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Biased and superficial Science Fiction reviews


Copyright 2001 by John Clute

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SOJALS rating:     
one SOJALS point one SOJALS point one SOJALS point one SOJALS point no SOJALS point    Very good (4/5)

I first read this in March 2003 and most recently on the 20th August 2011

Upstart, star-faring humanity has left its mark on the ancient civilization of the Universe. Not a mark exactly, not a spoor, more of a smear in fact. To the ravening races of the cosmos, humanity is a malodorous race that must be kept separate, kept isolated. The timbre of our physical presence is so agonizingly strong that many sophonts expire at the intensity of direct human to human eye contact. Furthermore, we are so individually inward-turned that we are deaf to the voice of God, shielded from that perception.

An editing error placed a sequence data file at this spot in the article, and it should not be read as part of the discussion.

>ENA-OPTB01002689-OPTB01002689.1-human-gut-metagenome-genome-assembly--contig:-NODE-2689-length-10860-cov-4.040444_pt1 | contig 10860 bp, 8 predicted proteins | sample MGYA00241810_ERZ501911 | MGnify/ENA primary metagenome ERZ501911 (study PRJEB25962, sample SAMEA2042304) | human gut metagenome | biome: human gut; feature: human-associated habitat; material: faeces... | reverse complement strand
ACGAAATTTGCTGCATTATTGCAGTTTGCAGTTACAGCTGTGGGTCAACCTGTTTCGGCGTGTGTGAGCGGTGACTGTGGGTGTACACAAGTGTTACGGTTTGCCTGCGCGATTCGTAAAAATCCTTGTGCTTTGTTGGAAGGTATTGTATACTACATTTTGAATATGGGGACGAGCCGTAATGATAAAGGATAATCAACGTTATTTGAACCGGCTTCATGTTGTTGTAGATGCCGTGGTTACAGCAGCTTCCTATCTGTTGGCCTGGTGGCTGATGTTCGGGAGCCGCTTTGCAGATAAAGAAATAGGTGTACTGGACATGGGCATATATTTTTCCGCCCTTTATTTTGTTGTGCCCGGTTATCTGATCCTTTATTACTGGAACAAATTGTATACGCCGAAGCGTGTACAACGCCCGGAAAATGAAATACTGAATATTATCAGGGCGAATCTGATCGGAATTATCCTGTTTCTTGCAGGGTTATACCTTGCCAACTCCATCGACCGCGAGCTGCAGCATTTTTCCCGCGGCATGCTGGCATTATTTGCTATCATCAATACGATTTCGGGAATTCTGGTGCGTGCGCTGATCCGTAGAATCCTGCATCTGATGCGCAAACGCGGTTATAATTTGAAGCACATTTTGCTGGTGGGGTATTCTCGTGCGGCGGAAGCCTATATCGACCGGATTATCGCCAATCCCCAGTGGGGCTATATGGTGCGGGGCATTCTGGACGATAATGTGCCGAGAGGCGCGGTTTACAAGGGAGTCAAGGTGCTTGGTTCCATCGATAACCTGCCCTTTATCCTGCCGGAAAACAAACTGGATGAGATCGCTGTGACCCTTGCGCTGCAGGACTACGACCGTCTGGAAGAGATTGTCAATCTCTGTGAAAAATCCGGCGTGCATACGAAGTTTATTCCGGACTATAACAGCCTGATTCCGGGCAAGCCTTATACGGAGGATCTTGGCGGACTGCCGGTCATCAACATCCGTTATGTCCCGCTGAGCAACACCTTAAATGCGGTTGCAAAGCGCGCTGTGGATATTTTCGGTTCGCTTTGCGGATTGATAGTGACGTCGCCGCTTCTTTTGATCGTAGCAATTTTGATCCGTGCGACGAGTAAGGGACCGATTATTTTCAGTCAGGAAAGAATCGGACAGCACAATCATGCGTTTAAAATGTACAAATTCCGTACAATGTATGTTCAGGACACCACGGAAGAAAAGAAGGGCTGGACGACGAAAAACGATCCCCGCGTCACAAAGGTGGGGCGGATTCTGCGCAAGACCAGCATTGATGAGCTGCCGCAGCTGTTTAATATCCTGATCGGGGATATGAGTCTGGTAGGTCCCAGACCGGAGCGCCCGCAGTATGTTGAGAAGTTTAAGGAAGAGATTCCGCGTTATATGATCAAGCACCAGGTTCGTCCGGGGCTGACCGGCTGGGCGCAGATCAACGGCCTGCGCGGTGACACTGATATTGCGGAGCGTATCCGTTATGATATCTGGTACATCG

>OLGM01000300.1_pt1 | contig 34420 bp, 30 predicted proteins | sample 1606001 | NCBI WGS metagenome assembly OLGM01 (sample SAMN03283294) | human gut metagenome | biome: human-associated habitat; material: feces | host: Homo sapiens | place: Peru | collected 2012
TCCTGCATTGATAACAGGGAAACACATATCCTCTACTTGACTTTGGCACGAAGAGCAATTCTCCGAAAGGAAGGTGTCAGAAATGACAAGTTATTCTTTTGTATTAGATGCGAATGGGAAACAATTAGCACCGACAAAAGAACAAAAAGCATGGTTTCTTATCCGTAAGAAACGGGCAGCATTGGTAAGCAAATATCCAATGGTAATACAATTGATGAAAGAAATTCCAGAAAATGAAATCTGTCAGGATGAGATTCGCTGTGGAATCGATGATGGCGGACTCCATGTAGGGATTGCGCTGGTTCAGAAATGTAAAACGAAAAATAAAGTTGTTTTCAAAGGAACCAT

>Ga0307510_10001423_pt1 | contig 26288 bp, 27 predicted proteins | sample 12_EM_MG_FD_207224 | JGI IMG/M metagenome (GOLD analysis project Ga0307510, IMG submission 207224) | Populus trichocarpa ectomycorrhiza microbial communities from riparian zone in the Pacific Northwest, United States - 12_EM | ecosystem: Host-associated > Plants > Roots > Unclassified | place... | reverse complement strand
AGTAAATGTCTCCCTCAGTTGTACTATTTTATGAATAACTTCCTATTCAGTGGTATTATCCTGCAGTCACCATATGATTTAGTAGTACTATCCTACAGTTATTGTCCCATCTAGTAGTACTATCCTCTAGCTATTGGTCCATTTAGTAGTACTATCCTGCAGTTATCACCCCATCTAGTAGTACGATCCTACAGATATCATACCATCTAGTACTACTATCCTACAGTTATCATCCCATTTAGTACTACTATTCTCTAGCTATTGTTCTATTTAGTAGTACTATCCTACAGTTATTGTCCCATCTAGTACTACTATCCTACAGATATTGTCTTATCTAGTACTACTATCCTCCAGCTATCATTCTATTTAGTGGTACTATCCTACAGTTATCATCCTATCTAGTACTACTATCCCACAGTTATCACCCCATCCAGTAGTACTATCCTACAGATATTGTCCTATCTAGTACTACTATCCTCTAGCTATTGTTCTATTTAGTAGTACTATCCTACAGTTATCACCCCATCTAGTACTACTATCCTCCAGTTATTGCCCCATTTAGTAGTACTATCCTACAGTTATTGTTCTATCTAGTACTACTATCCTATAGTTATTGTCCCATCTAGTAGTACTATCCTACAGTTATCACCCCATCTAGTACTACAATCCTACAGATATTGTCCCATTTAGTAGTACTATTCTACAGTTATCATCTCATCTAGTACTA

Nathaniel Freer is the captain of the Tile Dancer, a Predecessor starship that cruises across the galaxy. He travels with his Krewe, the MadeMind KirthKatt, an AI of awesome intelligence, and they travel suffused with the joy of experiencing all and everything new.

But now he has a job to do. He is to deliver a MadeMind, but this one a Battle Mind, to a mythical world hidden somewhere in the galactic centre. And frankly something stinks about this mission and the fate of the universe rests upon Freer's sweaty shoulders.

An astounding novel. Clute has created a finely-imagined and unique universe.

Almost didn't buy it because the cover was uninspiring and I didn't recognize the author. I'm a superficial sort of person. However, there was nothing else to buy in the bookshop so I finally gave in. Normally this would be a mistake. But, boy, what a read. I was engrossed and awestruck.

It really is a brilliant, sparkling, memorable novel.

Loaded on the 1st February 2021.
Cover of Appleseed
Cover art by Getty Images Stone